Saturday, March 17, 2007

from one theater to another theater

Two weekends ago, a meeting was held at the Ohio One Building (nice art deco interior) by the Friends of Youngstown Theaters, a new grassroots non-profit group attmepting to preserve and promote the arts in the downtown. The main subject of that night's meeting was the possible renovation of the currently empty Liberty/Paramount Theater on Federal Street.

This building opened as the Liberty Theater in 1918, and was renamed the Paramount Theater in the late 1920s. You can see a nice picture here in all of its glory, from back in the day. The marquee is particularly beautiful.

In April 2006, the partnership of Paul Warshauer of Grand Venues in Illinois and Lou Frangos of USA Parking in Cleveland purchased the building for $79,900. An article from May 2006 which chronicles the purchase and future aspirations for the theater can be accessed here.

Earlier in the day before the recent meeting, the building was opened and a few pictures were taken of the interior, as shown below. Another site with photos of the building (from a few years ago) can be found here.

During the meeting Paul Warshauer (pictured below) presented his dream for the building, as well as preliminary estimates of renovation efforts and possible future sources of funding.

Let's focus on a few of the numbers:

The idea, as proposed at the meeting was to utilize the basement, the main floor for theater, and the upper floors for two small modern theaters (editor's note: hopefully with a bar serving alcohol in the back). The first photo of these easel has for all of these components the square footage, renovation cost per square foot, and total cost. So for the individual floors, this would come out to:

9,750 sq. ft. $573,250 - Basement
9,300 sq. ft. $2,785,000 - Street Level Theater
1,950 sq. ft. $585,000 - Mezzanine
4,250 sq. ft. $1,225,000 - Upper Cinemas A&B

Thus the total estimate for the project is a total of 26,950 sq ft of renovated space, at an average of $216 a sq ft, for a total of $5,829,500.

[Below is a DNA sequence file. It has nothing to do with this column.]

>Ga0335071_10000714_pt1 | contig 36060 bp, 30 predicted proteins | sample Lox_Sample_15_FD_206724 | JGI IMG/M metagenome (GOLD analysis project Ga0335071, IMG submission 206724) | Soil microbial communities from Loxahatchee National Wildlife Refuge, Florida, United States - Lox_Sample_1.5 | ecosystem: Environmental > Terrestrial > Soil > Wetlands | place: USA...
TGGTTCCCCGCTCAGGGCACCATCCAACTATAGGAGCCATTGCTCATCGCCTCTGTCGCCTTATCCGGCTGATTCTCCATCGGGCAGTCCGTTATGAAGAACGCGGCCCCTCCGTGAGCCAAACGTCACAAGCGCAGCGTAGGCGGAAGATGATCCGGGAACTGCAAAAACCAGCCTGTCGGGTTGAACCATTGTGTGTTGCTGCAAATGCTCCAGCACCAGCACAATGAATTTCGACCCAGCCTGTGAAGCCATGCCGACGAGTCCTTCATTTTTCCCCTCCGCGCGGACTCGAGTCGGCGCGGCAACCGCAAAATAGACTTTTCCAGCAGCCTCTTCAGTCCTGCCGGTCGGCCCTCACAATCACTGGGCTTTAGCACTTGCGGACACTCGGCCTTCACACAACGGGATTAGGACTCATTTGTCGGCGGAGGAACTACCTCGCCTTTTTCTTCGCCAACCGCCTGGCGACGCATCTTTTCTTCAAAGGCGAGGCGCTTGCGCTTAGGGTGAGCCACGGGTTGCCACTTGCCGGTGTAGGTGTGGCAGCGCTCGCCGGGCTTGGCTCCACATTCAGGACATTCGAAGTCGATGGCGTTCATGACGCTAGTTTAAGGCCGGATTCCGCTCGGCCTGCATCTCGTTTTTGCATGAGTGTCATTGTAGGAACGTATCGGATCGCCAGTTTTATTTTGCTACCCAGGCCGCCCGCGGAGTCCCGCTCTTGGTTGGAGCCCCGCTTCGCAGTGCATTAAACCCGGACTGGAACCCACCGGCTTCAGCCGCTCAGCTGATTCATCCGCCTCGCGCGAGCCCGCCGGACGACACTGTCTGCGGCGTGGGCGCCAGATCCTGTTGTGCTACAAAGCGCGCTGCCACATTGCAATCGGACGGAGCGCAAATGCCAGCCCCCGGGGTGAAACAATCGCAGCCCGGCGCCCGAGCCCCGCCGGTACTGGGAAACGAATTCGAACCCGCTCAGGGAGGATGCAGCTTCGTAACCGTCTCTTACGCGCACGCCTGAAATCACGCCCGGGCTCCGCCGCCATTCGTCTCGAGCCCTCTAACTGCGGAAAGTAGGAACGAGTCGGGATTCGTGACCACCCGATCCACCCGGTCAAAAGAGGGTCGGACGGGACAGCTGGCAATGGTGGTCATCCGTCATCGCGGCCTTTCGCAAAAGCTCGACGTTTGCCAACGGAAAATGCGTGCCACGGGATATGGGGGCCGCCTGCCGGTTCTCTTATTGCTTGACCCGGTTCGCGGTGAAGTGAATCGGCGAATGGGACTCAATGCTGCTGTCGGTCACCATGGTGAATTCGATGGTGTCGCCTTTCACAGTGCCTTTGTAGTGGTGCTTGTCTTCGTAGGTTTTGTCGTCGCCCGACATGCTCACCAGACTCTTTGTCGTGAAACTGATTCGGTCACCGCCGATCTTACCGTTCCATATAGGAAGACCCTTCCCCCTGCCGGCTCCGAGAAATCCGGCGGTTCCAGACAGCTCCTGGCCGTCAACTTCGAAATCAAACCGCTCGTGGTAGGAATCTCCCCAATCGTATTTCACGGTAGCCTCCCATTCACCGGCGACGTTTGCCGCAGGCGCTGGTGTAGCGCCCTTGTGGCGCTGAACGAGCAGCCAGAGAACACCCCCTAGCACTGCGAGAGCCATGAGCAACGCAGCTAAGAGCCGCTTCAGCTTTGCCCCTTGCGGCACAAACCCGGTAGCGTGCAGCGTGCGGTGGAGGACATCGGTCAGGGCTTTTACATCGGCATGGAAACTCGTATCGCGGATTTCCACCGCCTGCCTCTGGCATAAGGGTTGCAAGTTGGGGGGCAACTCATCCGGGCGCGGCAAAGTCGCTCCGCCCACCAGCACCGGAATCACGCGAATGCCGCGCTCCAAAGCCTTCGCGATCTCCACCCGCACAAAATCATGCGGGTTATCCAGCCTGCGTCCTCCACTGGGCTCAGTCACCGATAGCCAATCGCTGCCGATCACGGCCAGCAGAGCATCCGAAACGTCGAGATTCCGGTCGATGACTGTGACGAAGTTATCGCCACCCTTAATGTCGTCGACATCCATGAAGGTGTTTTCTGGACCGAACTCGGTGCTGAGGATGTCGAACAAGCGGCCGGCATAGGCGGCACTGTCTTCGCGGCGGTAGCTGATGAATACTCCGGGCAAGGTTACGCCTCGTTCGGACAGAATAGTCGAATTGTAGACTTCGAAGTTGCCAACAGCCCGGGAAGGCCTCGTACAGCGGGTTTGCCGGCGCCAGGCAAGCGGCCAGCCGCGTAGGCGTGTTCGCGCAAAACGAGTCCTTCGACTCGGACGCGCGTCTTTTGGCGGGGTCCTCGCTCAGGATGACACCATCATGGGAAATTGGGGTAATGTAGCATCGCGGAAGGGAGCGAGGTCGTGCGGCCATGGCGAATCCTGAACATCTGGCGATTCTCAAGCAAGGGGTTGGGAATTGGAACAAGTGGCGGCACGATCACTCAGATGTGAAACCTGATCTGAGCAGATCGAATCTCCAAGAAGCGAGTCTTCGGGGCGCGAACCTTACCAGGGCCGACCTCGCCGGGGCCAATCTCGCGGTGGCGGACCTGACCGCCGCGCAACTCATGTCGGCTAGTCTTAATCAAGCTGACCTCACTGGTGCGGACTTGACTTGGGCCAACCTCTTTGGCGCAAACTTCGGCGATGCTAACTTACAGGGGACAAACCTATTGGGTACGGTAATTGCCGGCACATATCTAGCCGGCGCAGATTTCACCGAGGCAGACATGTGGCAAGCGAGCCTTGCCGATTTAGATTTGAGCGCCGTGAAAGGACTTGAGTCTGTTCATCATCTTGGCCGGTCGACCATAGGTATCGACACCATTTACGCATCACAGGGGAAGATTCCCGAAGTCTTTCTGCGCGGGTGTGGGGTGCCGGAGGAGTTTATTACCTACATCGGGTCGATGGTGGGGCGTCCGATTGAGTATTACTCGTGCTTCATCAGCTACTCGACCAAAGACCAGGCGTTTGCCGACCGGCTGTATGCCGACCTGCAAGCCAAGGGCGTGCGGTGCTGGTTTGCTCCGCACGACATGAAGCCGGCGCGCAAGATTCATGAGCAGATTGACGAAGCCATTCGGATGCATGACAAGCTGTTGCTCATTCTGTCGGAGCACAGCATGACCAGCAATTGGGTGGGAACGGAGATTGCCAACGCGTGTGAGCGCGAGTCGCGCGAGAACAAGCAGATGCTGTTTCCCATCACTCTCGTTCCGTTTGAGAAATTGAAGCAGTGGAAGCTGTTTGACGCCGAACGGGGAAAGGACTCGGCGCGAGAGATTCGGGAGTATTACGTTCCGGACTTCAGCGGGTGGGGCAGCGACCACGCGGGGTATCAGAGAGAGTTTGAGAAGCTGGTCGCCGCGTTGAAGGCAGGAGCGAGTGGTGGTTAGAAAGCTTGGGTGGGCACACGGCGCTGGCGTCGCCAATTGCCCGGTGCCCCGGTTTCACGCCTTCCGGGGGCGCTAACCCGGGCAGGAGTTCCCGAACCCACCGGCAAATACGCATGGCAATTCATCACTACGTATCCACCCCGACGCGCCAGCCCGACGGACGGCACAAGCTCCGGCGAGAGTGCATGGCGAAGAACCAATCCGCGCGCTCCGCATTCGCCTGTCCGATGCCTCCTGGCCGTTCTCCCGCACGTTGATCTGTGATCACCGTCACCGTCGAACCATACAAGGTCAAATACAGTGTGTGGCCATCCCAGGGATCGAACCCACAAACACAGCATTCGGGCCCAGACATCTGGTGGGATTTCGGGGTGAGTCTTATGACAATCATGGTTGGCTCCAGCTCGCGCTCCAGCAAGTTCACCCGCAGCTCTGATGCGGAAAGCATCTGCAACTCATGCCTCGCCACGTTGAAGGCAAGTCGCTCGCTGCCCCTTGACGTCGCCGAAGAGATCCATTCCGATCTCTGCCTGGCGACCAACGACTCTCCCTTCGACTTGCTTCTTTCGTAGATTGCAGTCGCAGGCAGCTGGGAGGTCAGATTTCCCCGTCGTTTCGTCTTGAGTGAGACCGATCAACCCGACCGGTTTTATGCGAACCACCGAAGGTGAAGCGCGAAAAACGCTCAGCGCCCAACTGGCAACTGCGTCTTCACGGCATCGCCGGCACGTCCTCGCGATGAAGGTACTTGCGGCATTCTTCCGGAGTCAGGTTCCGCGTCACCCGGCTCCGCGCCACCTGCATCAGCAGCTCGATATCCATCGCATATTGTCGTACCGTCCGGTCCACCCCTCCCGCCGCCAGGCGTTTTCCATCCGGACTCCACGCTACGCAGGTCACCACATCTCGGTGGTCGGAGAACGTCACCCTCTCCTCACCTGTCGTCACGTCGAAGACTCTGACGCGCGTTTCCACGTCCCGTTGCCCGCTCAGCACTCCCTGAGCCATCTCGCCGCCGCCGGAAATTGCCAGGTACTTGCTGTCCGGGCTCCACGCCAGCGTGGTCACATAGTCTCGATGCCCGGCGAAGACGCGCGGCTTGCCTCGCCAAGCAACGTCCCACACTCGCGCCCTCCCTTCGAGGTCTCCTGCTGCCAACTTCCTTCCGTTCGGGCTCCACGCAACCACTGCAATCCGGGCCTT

So this brings up a question . . .

really the 5,829,500 dollar question:

Who might pony up the cash for this project?

Well, as presented, here are some numbers:

20% - Federal Historic Tax Credits = $ 1,165,900
15% - Ohio Historic Tax Credits = $ 874,425
10% - The LLC of the owners = $ 582,950
5% - "Direct Grants" = $ 291,475

50% - Dontations from public, YSU, naming rights,corporate sponsors, etc. = $ 2,914,750

You can look at the picture for further information. I'm making no judgement on this one, just reporting the news.

- - -

Then ran across the street to the DeYor Performing Arts Center, housing Powers Auditorium, the Adler Arts Academy, the new Ford Recital Hall with its exquisite acoustics, and Overtures Restaurant.

The Powers Auditorium was about to meet the wrecking ball to become a parking lot back in 1968, but it was saved and became the home for the Youngstown Symphony (unlike way too many structures downtown that actually became parking lots - yea, more parking). It was renamed the Powers Auditorium from the Warner Theater, as the movie moguls the Warner Bros. grew up in Youngstown.

It serves as a great project of rehabilitation, and how new construction can bookend existing historical structures. I wonder what the leaders who endorsed its destruction would think of the complex now, and how this influences today's voices pushing for further demolition . . .

Regardless, here are some pictures of the interior, as I scampered up the steps to see the comedian Lewis Black.

Well, Mr Black graced us in Youngstown. He brought with him a copy of the Tribune-Chronicle for discussion, citing it as the local paper of record. The audience shouted him down that it was the paper of nearby Warren, and not Youngstown, and here is his reaction from the nosebleeds:

And as usual, Lewis ranted on a variety of subjects:

But that night was far from being over.

However, this entry is getting too long.

And so, a future story will be dedicated to what else happened that night on the streets of Youngstown . . .

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